Braham boy to benefit from Project Lifesaver program
When a young boy from North Branch went missing, it took 50 law enforcement and emergency responders three hours to find him.
Since the Project Lifesaver program was launched in Chisago County about one year ago, the same young boy has gone missing twice. But since he’s on the program—which provides a rapid response to locate missing people—it took only one emergency responder 8 minutes and 12 minutes to locate him those two times.
A young boy from Braham will now be able to benefit from Project Lifesaver. Nancy Johnson’s 11-year-old son Sebastian enrolled in the Project Lifesaver program through Chisago County last week.
Project Lifesaver International is nonprofit organization that bridges the technological gap for “at risk” populations and public safety agencies. They provide police, fire-rescue and other first responders with a comprehensive program including equipment and training to quickly locate and rescue “at risk” individuals with cognitive disorders who are at constant risk to the life threatening behavior of wandering, including those with Alzheimer’s disease, autism and Down syndrome.
Chisago County Deputy Sheriff Mark Stovern explained those enrolled in Project Lifesaver wear a small personal transmitter around the wrist or ankle that emits an individualized tracking signal. If an enrolled client goes missing, the caregiver notifies their local Project Lifesaver agency, which is normally a law enforcement agency, and a trained emergency team responds to the wanderer’s area.
“Project Lifesaver works very well,” Deputy Stovern said last week. “This program eliminates the need for many personnel to respond when someone wanders off and the average recovery time is less than 30 minutes. The bracelet cannot be taken off by the person wearing it.”
Deputy Stovern said the program works off of an FM frequency, so it can transmit signals in wooded areas and inside buildings. A receiver is moved in different directions until the targeted frequency (like tuning to a station on the radio dial) registers through a series of “beeps.” The louder the “beep,” the closer the officer is to the transmitter and thus, the victim.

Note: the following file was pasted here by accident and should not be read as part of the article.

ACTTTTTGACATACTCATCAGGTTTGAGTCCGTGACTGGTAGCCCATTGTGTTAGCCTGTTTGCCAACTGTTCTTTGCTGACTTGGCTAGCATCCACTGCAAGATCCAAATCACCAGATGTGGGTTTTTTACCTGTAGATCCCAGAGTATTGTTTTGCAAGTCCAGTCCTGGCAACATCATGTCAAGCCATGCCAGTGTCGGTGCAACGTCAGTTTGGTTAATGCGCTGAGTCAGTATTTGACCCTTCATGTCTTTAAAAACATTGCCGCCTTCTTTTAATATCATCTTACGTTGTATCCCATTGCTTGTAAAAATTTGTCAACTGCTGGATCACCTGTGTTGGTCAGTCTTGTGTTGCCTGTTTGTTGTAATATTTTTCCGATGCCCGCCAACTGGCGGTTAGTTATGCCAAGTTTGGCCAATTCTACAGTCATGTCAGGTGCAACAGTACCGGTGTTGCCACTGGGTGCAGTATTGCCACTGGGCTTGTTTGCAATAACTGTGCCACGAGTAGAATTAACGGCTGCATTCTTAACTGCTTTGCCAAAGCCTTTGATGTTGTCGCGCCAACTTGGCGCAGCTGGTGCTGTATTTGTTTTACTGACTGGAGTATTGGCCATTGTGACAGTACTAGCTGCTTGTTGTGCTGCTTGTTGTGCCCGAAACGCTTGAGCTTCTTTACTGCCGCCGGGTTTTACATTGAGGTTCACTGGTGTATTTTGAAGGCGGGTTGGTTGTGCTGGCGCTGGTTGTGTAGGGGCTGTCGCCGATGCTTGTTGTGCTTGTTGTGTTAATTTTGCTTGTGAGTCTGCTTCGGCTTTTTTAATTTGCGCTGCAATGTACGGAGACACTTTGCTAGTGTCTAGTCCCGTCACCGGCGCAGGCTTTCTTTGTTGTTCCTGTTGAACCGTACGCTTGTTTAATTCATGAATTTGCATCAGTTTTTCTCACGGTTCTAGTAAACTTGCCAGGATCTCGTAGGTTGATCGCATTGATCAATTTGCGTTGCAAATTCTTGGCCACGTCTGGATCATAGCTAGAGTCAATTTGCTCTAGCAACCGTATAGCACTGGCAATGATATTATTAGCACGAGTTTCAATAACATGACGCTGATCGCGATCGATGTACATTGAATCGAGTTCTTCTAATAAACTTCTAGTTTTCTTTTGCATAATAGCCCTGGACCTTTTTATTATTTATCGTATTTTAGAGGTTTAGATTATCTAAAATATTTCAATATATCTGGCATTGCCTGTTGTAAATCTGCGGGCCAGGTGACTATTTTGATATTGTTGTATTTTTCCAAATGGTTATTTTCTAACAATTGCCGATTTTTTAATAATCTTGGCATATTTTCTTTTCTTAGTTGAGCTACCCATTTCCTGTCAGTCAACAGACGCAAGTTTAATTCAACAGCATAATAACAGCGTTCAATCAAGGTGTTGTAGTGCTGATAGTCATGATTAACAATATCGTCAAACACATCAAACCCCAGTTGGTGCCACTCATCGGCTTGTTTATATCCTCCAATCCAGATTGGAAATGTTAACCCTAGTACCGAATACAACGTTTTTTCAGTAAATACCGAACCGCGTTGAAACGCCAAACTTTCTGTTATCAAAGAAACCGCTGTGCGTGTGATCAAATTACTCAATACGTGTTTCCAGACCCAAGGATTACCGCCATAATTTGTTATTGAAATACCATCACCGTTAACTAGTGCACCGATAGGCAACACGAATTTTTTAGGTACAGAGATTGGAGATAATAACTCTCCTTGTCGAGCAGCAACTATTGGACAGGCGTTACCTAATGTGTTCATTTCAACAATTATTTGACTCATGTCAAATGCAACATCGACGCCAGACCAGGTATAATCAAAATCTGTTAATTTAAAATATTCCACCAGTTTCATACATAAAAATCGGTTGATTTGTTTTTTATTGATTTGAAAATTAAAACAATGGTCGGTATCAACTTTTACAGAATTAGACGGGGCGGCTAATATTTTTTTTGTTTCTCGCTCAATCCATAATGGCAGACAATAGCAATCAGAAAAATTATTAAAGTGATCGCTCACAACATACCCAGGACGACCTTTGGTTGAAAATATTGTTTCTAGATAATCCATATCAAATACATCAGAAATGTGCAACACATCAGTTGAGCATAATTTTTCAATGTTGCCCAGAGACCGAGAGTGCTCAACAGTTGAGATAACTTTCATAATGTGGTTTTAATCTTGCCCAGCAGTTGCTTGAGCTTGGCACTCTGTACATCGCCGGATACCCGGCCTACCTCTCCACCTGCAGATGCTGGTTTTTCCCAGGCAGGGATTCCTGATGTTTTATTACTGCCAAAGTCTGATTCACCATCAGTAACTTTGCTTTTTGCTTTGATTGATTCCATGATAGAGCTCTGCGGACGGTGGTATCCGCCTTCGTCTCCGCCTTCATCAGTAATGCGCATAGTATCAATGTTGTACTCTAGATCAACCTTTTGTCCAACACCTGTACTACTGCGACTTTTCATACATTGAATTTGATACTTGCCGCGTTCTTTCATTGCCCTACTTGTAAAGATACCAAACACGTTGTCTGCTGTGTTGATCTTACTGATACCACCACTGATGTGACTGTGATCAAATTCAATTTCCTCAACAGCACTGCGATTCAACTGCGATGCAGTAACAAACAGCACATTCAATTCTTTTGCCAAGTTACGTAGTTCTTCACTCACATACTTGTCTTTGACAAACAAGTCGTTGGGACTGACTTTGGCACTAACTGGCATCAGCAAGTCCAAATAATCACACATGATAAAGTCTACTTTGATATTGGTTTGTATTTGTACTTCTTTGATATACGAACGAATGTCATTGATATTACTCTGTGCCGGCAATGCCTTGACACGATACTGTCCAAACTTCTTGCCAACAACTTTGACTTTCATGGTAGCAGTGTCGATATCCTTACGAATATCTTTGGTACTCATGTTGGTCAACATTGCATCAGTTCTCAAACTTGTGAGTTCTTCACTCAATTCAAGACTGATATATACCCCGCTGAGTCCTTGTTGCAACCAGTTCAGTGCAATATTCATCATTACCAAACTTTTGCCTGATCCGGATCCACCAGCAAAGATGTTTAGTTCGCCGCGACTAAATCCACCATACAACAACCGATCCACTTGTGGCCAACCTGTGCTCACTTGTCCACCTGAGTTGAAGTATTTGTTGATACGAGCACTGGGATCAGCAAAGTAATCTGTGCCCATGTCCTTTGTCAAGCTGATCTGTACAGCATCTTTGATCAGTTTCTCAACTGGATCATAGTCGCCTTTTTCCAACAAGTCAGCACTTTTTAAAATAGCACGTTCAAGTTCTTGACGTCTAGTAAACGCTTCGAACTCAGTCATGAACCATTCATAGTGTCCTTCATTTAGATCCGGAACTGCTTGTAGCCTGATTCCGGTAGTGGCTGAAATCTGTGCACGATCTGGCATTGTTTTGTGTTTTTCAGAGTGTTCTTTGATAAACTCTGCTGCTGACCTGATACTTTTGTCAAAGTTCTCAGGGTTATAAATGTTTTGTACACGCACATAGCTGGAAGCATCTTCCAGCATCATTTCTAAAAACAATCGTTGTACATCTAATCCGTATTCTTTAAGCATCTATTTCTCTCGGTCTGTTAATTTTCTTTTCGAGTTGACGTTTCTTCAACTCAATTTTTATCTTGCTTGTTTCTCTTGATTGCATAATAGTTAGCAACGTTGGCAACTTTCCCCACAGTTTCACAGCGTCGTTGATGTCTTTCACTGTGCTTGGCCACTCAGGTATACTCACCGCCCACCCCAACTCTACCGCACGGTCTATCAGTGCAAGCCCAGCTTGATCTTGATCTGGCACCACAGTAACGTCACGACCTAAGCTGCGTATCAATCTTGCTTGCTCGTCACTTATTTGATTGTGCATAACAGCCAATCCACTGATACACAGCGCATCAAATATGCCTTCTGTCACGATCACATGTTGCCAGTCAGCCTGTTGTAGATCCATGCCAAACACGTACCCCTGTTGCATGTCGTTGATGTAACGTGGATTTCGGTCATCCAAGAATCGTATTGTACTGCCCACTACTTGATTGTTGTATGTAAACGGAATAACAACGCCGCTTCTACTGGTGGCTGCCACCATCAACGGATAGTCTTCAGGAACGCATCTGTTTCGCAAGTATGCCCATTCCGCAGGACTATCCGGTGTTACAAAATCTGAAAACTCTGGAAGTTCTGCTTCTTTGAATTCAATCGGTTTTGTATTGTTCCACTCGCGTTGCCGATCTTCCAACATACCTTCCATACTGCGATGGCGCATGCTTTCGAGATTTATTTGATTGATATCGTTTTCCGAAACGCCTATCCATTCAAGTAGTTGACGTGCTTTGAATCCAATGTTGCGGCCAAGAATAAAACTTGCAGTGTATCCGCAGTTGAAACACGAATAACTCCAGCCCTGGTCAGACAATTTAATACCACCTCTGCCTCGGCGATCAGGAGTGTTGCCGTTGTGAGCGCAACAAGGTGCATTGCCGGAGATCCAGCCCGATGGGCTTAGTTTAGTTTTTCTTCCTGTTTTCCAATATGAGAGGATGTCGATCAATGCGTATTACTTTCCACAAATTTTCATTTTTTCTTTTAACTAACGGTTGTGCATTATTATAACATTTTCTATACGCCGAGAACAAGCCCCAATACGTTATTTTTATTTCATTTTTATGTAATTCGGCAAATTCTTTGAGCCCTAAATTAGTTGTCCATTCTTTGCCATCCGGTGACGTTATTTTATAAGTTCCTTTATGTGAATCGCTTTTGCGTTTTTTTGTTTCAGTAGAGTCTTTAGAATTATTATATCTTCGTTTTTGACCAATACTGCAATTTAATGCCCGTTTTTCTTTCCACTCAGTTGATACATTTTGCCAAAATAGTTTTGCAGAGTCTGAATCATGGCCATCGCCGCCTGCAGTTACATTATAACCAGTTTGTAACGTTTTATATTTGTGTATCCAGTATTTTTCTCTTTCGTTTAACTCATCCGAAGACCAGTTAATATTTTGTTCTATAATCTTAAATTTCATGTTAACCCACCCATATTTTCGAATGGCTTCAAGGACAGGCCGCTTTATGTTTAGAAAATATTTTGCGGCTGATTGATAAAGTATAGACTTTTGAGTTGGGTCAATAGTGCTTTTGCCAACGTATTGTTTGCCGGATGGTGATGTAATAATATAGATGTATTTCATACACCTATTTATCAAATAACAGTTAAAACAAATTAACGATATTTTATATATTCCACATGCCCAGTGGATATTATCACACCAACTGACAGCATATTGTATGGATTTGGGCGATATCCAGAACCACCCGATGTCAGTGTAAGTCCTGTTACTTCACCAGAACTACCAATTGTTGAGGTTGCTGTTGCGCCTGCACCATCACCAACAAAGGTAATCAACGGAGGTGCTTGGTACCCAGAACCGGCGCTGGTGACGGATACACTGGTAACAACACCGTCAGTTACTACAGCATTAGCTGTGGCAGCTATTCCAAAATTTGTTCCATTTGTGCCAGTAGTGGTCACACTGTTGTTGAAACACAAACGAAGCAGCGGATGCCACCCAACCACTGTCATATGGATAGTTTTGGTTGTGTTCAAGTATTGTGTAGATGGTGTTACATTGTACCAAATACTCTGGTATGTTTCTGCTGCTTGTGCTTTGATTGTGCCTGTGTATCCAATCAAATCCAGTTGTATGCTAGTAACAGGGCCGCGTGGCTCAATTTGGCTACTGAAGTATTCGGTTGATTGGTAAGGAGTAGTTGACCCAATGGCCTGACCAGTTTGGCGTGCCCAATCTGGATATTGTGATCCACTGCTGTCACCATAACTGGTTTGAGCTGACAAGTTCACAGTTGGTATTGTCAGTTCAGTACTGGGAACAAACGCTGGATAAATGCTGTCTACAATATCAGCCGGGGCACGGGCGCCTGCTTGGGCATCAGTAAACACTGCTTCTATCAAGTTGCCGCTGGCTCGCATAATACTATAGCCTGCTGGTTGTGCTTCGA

Deputy Stovern said most who wander are found within a few miles from home.
Since the program launched in Chisago County in December 2011, they have done six searches, with an average of 12 minutes in finding the missing person. He said Chisago County currently has eight children on the Project Lifesaver program, with Sebastian being the ninth child.
Johnson explained she is very grateful to the Isanti Lions Club who donated $300 to pay for the bracelet for Sebastian to get enrolled in the program. Sebastian is a fifth-grader at Cambridge Intermediate School.
Isanti County Investigator Lisa Lovering explained she is working on obtaining funding to get Isanti County enrolled in the Project Lifesaver program.
Lovering explained she has secured $1,000 from the Walmart Foundation and is looking for more sponsors.
“It will cost Isanti County almost $5,000 to get the program going,” Lovering said. “We do have the need here in Isanti County and have many people, young and old, with autism, Down syndrome and Alzheimer’s that would be good candidates with this program. They have a 100 percent success rate of finding lost people alive using Project Lifesaver.”
Deputy Stovern explained the transmitter bracelet works up to 15 feet in water. He said the program is also compatible with the State Patrol helicopters if they are available at the time of the search.
Deputy Stovern explained Chisago County received a grant in the amount of $5,800 to implement the program in Chisago County. The grant paid for three receivers and transmitters and training for seven deputies.
He said the local Lions Clubs, Legion Clubs and private parties have all donated to the program in Chisago County.
The benefitting families pay a $5 monthly maintenance fee to be on the program that pays for law enforcement to come and check the bracelet and replace the battery.
About Project Lifesaver
Project Lifesaver has over 1,200 participating agencies throughout 46 states in the U.S., Canada and Australia, and has performed 2,601 searches in the last 13 years with no serious injuries or fatalities ever reported.
Project Lifesaver provides equipment, training, certification and support to law enforcement, public safety organizations and community groups throughout the country and nation.
Project Lifesaver International provides in-depth training for law enforcement and other public safety agencies on the use of specialized electronic search and rescue equipment, technology and procedures, as well as teaching rescuers how to communicate with people afflicted with cognitive conditions, all of which are essential to the successful rescue of missing persons who wander or otherwise become lost. They certify search and rescue personnel and provide ongoing management to participating agencies.
In addition, Project Lifesaver develops public outreach programs to educate others about the issue of wandering, and they constantly work toward developing public policy and effective law enforcement response to help save lives and “bring loved ones home.”
For more information on Project Lifesaver visit www.projectlifesaver.org.